Children’s Regular Eye Exams

Eye exams are vital to children’s well being. Pediatricians examine a baby’s eyes within the first few weeks of life. If possible congenital problems are detected, they will refer your baby to Dell Children’s Eye Center.

Kid-Friendly Vision Testing

Although a baby cannot give verbal feedback, the doctor has equipment that provides an objective evaluation of the eyes. One instrument, for instance, shines a light into the eye to check for possible nearsightedness or farsightedness. Eye drops are used to dilate the pupil. The drops usually take effect after 30 to 45 minutes. This causes the entire eye exam to take about one and one-half hours.

Around three years of age, children should have a dilated eye exam. Their eyes will be tested using pictures (teddy bear, truck, phone, house, etc.). We might try using the tumbling “E” game since very few children are ready to be tested with letters at this age.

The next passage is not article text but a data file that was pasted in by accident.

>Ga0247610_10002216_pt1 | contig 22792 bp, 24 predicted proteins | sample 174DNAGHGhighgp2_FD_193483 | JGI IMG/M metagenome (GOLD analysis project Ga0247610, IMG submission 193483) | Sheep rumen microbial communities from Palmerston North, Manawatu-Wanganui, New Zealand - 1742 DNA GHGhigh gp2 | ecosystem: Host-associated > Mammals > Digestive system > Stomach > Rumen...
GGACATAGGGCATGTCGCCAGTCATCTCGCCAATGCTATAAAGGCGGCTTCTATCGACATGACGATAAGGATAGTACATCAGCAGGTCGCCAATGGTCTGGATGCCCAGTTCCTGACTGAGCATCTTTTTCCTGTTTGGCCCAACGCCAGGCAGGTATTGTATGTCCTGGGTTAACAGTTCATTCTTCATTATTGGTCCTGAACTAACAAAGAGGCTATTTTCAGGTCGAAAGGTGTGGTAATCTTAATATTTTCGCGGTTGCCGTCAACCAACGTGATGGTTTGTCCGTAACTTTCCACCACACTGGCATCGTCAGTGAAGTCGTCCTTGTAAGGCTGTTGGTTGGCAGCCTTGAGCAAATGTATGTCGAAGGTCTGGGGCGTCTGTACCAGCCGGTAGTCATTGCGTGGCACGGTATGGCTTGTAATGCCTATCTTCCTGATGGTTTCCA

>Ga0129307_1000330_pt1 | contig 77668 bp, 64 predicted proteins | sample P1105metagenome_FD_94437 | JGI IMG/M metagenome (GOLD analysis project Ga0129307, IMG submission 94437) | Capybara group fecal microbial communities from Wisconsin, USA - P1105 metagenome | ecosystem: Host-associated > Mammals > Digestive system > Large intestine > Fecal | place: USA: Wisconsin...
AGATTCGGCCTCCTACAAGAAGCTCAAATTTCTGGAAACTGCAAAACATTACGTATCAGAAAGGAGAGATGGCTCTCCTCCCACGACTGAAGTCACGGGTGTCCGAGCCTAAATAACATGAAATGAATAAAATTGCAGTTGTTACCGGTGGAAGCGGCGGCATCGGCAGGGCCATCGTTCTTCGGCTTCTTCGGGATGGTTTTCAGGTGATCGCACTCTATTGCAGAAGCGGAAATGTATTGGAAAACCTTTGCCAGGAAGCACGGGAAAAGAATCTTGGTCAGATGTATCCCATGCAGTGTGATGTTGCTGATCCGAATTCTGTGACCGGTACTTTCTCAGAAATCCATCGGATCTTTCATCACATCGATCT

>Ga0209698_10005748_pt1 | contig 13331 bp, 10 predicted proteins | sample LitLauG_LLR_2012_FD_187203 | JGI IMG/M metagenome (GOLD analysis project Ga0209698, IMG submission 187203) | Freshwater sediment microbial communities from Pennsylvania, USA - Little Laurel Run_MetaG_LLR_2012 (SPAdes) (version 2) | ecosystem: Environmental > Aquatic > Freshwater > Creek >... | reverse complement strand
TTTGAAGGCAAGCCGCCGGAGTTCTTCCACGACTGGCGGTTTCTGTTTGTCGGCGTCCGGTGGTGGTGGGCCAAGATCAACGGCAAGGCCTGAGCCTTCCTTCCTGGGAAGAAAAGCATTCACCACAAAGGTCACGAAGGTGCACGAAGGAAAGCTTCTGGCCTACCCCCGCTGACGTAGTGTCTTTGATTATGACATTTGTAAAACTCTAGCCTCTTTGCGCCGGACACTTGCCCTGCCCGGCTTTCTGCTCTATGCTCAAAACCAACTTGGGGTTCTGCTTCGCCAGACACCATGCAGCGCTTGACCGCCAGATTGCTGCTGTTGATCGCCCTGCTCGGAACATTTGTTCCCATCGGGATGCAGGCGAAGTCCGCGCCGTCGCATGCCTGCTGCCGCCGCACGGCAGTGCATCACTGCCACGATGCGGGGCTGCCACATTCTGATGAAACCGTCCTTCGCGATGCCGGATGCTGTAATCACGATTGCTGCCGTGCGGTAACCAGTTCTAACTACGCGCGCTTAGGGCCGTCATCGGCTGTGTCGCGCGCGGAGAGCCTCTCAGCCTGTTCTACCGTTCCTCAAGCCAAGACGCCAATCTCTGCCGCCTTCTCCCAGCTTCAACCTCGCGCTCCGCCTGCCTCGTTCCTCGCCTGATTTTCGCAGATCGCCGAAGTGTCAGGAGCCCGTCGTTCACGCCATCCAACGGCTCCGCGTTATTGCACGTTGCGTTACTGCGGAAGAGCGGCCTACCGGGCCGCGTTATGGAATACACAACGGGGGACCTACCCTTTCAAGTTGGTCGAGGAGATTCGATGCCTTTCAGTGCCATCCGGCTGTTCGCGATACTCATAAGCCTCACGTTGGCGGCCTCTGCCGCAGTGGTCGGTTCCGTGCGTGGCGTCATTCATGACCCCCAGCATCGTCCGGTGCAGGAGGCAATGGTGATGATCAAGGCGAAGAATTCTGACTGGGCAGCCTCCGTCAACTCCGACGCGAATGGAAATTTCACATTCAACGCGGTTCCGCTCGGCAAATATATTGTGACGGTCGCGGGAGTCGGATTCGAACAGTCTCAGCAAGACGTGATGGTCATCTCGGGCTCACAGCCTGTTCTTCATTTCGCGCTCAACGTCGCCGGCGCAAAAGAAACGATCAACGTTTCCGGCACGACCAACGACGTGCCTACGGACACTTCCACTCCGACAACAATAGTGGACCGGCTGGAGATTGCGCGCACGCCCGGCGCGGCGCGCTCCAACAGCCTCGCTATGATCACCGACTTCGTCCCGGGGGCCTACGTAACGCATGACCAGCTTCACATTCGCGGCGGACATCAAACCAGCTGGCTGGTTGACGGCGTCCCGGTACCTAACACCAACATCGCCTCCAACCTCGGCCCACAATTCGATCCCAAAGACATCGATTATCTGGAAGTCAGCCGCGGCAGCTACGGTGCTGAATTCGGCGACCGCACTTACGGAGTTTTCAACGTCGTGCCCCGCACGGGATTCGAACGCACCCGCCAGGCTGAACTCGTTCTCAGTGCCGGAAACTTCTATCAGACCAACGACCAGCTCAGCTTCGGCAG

At this stage, the pediatric ophthalmologist measures a child’s visual clarity at all distances, checks depth perception, examines the health of the eyes, and looks for nearsightedness, farsightedness, astigmatism and eye muscle problems.

Treating “Lazy Eye”

One eye abnormality that a pediatric ophthalmologist can detect is amblyopia, or “lazy eye,” a condition in which sight does not develop normally in one eye. It is possible that neither the child nor the parents may be aware of the condition. If left untreated, amblyopia may not be treatable in later years. The amblyopic eye may develop a permanent visual defect and depth perception may be lost.

Catching Vision Problems before School Starts

It is important for children to have an eye exam before starting school. Vision screenings conducted through schools are not complete eye examinations. A comprehensive children’s eye exam should check the health of the eyes, visual acuity, proper eye alignment and eye muscle function. It should include a refractive test to determine whether a child needs correction.

A recent study showed that only 14 percent of children entering school in the United States had ever had an eye exam. Early detection and treatment of vision problems or eye disease is very important to the health of a child, so it’s best to schedule that appointment before the school bus comes!